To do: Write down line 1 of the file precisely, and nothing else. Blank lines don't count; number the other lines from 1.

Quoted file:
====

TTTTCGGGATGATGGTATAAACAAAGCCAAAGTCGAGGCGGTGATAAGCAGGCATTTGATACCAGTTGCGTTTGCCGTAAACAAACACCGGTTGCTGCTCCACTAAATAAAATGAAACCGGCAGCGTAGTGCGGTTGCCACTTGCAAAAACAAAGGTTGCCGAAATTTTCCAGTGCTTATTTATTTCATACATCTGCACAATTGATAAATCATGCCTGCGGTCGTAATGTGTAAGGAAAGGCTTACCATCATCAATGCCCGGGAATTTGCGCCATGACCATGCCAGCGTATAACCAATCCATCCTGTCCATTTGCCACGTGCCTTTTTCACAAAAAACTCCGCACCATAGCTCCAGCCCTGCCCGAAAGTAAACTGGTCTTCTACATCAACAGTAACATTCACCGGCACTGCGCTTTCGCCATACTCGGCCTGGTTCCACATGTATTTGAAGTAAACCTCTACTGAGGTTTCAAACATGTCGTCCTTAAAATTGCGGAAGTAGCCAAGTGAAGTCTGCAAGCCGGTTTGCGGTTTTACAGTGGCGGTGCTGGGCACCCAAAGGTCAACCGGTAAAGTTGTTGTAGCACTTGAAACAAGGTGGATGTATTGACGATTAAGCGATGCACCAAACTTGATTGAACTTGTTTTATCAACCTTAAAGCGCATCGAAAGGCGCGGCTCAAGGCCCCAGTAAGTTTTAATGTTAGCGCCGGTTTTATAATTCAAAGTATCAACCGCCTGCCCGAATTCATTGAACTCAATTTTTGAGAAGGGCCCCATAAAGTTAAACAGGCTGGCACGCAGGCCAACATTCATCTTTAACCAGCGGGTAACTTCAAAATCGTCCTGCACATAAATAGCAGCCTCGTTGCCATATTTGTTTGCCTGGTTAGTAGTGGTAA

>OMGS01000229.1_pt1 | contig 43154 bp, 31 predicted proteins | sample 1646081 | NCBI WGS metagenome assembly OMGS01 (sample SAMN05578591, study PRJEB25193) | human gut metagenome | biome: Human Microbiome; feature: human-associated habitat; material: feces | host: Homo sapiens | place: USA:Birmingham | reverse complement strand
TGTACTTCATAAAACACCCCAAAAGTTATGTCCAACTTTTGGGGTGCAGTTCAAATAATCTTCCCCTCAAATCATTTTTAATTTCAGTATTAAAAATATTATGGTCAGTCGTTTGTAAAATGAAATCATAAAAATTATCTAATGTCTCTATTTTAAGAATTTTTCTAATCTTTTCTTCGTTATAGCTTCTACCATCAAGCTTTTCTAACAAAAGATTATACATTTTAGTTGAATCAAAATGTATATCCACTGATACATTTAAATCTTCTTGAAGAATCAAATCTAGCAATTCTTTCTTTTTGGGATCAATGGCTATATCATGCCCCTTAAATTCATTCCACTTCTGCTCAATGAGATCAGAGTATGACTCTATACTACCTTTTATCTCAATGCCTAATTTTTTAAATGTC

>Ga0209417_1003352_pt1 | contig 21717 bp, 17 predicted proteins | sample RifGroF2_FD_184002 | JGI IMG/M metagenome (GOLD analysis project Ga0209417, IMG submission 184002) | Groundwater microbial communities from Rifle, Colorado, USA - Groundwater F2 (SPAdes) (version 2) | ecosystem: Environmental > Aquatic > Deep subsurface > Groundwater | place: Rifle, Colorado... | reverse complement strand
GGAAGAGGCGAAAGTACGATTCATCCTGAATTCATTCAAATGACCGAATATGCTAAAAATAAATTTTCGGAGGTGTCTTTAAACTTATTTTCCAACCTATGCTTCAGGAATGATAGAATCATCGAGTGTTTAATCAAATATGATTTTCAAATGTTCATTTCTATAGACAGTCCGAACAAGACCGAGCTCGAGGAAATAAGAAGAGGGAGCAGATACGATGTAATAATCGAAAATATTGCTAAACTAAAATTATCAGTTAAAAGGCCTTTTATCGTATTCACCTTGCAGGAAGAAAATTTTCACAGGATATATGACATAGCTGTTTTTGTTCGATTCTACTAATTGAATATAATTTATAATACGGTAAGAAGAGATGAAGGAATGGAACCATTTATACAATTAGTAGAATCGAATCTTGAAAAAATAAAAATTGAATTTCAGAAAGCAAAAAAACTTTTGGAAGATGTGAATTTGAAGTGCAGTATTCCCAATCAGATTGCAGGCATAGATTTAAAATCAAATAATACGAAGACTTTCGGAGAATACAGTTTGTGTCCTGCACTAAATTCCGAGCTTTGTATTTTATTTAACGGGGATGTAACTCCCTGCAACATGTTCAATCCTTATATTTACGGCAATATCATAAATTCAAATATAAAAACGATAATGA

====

TTTTCGGGATGATGGTATAAACAAAGCCAAAGTCGAGGCGGTGATAAGCAGGCATTTGATACCAGTTGCGTTTGCCGTAAACAAACACCGGTTGCTGCTCCACTAAATAAAATGAAACCGGCAGCGTAGTGCGGTTGCCACTTGCAAAAACAAAGGTTGCCGAAATTTTCCAGTGCTTATTTATTTCATACATCTGCACAATTGATAAATCATGCCTGCGGTCGTAATGTGTAAGGAAAGGCTTACCATCATCAATGCCCGGGAATTTGCGCCATGACCATGCCAGCGTATAACCAATCCATCCTGTCCATTTGCCACGTGCCTTTTTCACAAAAAACTCCGCACCATAGCTCCAGCCCTGCCCGAAAGTAAACTGGTCTTCTACATCAACAGTAACATTCACCGGCACTGCGCTTTCGCCATACTCGGCCTGGTTCCACATGTATTTGAAGTAAACCTCTACTGAGGTTTCAAACATGTCGTCCTTAAAATTGCGGAAGTAGCCAAGTGAAGTCTGCAAGCCGGTTTGCGGTTTTACAGTGGCGGTGCTGGGCACCCAAAGGTCAACCGGTAAAGTTGTTGTAGCACTTGAAACAAGGTGGATGTATTGACGATTAAGCGATGCACCAAACTTGATTGAACTTGTTTTATCAACCTTAAAGCGCATCGAAAGGCGCGGCTCAAGGCCCCAGTAAGTTTTAATGTTAGCGCCGGTTTTATAATTCAAAGTATCAACCGCCTGCCCGAATTCATTGAACTCAATTTTTGAGAAGGGCCCCATAAAGTTAAACAGGCTGGCACGCAGGCCAACATTCATCTTTAACCAGCGGGTAACTTCAAAATCGTCCTGCACATAAATAGCAGCCTCGTTGCCATATTTGTTTGCCTGGTTAGTAGTGGTAA